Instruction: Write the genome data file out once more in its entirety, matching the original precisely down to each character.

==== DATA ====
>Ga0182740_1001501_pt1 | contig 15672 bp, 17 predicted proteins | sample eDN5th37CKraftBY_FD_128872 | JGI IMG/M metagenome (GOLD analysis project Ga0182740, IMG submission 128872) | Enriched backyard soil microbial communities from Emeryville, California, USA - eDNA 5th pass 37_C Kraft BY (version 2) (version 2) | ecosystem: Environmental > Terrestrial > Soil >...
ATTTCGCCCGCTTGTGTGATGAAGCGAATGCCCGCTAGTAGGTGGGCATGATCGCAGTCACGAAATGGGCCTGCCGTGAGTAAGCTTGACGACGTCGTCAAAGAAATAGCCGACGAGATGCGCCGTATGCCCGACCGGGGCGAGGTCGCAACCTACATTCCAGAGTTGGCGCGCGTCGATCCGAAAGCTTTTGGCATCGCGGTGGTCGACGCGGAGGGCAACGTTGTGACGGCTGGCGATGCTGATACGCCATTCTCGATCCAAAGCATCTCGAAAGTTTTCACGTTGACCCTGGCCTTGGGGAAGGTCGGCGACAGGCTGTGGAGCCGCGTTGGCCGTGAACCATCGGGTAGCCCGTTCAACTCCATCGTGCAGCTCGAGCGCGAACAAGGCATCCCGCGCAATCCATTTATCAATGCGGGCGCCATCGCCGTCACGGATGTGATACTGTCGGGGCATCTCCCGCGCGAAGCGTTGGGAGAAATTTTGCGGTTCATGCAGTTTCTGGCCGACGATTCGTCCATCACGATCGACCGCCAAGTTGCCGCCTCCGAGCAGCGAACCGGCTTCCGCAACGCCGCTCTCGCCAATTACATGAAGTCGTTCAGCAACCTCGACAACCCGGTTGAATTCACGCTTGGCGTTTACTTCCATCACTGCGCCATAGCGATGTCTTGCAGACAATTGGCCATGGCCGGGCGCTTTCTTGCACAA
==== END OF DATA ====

>Ga0182740_1001501_pt1 | contig 15672 bp, 17 predicted proteins | sample eDN5th37CKraftBY_FD_128872 | JGI IMG/M metagenome (GOLD analysis project Ga0182740, IMG submission 128872) | Enriched backyard soil microbial communities from Emeryville, California, USA - eDNA 5th pass 37_C Kraft BY (version 2) (version 2) | ecosystem: Environmental > Terrestrial > Soil >...
ATTTCGCCCGCTTGTGTGATGAAGCGAATGCCCGCTAGTAGGTGGGCATGATCGCAGTCACGAAATGGGCCTGCCGTGAGTAAGCTTGACGACGTCGTCAAAGAAATAGCCGACGAGATGCGCCGTATGCCCGACCGGGGCGAGGTCGCAACCTACATTCCAGAGTTGGCGCGCGTCGATCCGAAAGCTTTTGGCATCGCGGTGGTCGACGCGGAGGGCAACGTTGTGACGGCTGGCGATGCTGATACGCCATTCTCGATCCAAAGCATCTCGAAAGTTTTCACGTTGACCCTGGCCTTGGGGAAGGTCGGCGACAGGCTGTGGAGCCGCGTTGGCCGTGAACCATCGGGTAGCCCGTTCAACTCCATCGTGCAGCTCGAGCGCGAACAAGGCATCCCGCGCAATCCATTTATCAATGCGGGCGCCATCGCCGTCACGGATGTGATACTGTCGGGGCATCTCCCGCGCGAAGCGTTGGGAGAAATTTTGCGGTTCATGCAGTTTCTGGCCGACGATTCGTCCATCACGATCGACCGCCAAGTTGCCGCCTCCGAGCAGCGAACCGGCTTCCGCAACGCCGCTCTCGCCAATTACATGAAGTCGTTCAGCAACCTCGACAACCCGGTTGAATTCACGCTTGGCGTTTACTTCCATCACTGCGCCATAGCGATGTCTTGCAGACAATTGGCCATGGCCGGGCGCTTTCTTGCACAA